BC newcomer getting noticed

NEWTON, Mass. -- It was just another play, just another defensive call in another practice. So why would a seemingly random play in a Tuesday session stand out?

Because on this call, the star got corrected by the no-name (at least not yet) newcomer.

"It's kinda funny, actually," the star, linebacker Luke Kuechly, said. "I called something, it was wrong, and Spense said 'It should be this,' and, 'Oh, you're actually right.'"

Spense is true freshman Spenser Rositano, the strong safety who was forced into action this season when Okechukwu Okoroha (dismissal) and Dominick LeGrande (transfer) left the team in training camp. And if you listen to a few of his teammates, his is a name to know.

The 6-foot-1, 200-pounder from Ashburn, Va., had a noticeable debut for the Eagles. But we'll get to that. First, let's get him to Chestnut Hill from that town of a little more than 43,000 people roughly 30 miles northwest of Washington, D.C.

Rositano played safety and wide receiver for the Stone Bridge High School Bulldogs. As a senior, he made 79 tackles (61 solo) and snagged six interceptions, taking two of them back for six points. BC, Pitt and Virginia recruited him, but when it came down to it, he loved the atmosphere and academic profile of one school best.

"My first visit I just felt at home," he said of Boston College. "So I just knew if they offered I would definitely commit. So when it came I just took advantage of it."

And while playing time was far from guaranteed when he committed to the Eagles, the idea was always to play as a freshman.

"That was my goal, but I was willing to do whatever I needed to do to help the team," Rositano said before practice Wednesday. "And I guess things happened with the team, so I got thrown into the fire. Just playing ball now."

Back to that debut. With the depth chart for the defensive backfield in tatters, Rositano found himself starting the third scrimmage in training camp. Then he suffered a concussion, sustained on a helmet-to-helmet hit, and missed some time. He played a little on special teams in Week 2, against UCF.

In Week 3, against Duke, he earned his first real game time. And he made some plays that stood out -- blocking a punt, forcing a fumble and making five tackles.

"I think Spenser's gonna be a good player. He's a football player," Kuechly said, handing out what passes for high praise among the Eagles. "I think his first game was UCF, he had those wide eyes going on, you know? But he's already making plays. He forced a fumble, he blocked a kick; I think he's starting to settle in a little bit."

Frank Spaziani isn't ready to anoint Rositano yet, but the third-year head coach is willing to acknowledge the freshman's latent talent.

"Rositano's a football player. I like him," Spaziani said.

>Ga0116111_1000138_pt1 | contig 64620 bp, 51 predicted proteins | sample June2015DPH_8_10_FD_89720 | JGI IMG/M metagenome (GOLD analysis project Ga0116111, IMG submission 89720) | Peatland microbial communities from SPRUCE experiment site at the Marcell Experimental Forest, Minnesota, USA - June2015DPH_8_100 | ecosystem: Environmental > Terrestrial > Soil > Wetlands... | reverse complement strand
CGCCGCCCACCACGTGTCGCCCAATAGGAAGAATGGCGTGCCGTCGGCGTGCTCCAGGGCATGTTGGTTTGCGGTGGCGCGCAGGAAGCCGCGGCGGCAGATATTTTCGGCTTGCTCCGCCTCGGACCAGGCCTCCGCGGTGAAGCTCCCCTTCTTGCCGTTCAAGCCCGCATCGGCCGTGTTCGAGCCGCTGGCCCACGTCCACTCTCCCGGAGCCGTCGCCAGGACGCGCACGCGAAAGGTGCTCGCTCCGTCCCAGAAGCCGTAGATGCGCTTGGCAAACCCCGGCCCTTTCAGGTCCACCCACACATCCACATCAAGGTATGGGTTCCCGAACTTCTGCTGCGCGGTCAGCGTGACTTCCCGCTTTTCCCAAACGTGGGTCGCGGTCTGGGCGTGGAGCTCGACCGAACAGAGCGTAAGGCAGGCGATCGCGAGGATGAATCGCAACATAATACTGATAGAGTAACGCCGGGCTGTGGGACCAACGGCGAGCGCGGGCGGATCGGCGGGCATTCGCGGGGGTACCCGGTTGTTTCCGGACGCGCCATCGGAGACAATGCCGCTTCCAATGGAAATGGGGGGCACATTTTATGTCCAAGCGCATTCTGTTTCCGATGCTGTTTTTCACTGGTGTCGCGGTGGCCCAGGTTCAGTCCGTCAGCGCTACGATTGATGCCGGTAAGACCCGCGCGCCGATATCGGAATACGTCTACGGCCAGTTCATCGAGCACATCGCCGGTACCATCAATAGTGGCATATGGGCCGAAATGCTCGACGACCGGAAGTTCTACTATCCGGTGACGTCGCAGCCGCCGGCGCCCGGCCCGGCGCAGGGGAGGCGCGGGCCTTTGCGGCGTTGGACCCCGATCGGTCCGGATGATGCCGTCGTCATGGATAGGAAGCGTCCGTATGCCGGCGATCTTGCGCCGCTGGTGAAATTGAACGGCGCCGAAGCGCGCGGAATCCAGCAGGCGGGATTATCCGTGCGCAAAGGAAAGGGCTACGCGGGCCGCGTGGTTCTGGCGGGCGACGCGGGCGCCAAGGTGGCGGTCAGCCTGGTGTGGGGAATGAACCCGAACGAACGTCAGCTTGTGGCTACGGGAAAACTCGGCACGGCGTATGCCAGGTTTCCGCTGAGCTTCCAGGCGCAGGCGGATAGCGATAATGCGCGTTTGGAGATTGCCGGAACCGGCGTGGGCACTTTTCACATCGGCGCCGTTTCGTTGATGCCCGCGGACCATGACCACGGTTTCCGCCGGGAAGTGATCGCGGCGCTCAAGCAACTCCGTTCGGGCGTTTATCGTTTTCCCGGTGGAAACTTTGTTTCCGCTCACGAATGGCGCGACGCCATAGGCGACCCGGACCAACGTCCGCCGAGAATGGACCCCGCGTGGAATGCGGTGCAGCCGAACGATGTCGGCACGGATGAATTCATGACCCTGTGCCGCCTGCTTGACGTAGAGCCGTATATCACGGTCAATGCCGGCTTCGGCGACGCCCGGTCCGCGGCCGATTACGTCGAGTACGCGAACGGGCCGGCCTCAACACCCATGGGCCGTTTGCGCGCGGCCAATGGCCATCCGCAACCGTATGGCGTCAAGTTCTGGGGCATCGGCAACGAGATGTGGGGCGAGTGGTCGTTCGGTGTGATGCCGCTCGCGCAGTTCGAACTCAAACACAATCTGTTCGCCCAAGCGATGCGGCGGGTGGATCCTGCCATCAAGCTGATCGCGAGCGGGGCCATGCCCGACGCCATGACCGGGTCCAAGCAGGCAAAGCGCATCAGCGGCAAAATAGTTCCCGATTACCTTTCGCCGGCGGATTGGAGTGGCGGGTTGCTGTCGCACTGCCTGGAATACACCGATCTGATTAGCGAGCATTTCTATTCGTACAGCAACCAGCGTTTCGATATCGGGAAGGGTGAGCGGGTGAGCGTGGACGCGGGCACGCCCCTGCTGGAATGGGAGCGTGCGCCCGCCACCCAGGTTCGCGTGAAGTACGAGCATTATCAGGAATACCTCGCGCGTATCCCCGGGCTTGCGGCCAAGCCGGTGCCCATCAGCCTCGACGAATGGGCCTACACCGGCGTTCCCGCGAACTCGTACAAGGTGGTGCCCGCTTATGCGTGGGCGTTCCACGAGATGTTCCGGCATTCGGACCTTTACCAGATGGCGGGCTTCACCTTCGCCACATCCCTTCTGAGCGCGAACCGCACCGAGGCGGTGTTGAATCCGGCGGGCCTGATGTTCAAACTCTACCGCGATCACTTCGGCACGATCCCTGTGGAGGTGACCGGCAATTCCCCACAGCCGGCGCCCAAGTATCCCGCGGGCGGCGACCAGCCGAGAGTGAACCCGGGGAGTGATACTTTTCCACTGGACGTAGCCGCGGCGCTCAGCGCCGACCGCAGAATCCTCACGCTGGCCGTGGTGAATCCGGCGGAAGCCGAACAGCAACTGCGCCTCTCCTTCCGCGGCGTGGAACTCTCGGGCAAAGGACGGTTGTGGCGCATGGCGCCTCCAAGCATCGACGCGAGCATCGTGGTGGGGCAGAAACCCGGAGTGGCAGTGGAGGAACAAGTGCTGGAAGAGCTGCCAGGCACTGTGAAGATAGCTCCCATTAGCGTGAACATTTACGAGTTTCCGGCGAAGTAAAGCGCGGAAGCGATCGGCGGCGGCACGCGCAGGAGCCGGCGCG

The analogy Spaziani chose to describe him? "It's like a wine before its time." In other words, he should get better with age.

"He's getting on-the-job training," Spaziani said. "He's a good player. I can't see into the future, but he's got a lot of the stuff you like. And he's producing some stuff."

The blocked punt was the first for the Eagles since Ifeanyi Momah blocked a kick against Notre Dame in November 2008.

"He played an amazing game," linebacker Kevin Pierre-Louis said. "He had some flashes that showed what he can truly be. He's still learning, just like a bunch of us on the defense, including myself, but I was totally surprised at the way he played Saturday. It was like he's been there for every snap prior to that."

Of course, he hasn't been. The action he got with the defense versus Duke was his first. And while his role with that unit may increase going forward -- he's listed second on the depth chart for the UMass game -- to this point his biggest impact has been on special teams.

That's OK by Rositano. He believes that performing on special teams helps a player develop. You need to learn your assignments and make sure they're done on time.

"You're going out and one play could be a difference-maker in the game," he said.

"If you mess up, you can mess up the whole scheme of things. So just going out and doing your simple play can make or break it."

Rositano singled out cornerback Donnie Fletcher and Kuechly as guys who've had a big influence on him to this point in his college career. The freshman watches the veterans work and takes note.

That's the way it was for Kuechly as a freshman, when Wes Davis and Mike Morrissey showed him the ropes.

"He's gonna be a good player; he works hard every day," Kuechly said. "I like having him out there."

And though Rositano is only three games into his career, he's already sounding like a veteran.

"We're just gonna act like we're 0-0 going into this week and just build on that," he said. "Start playing like a family, and hopefully go out and get win No. 1."

Jack McCluskey is an editor for ESPN.com and a frequent contributor to ESPNBoston.com.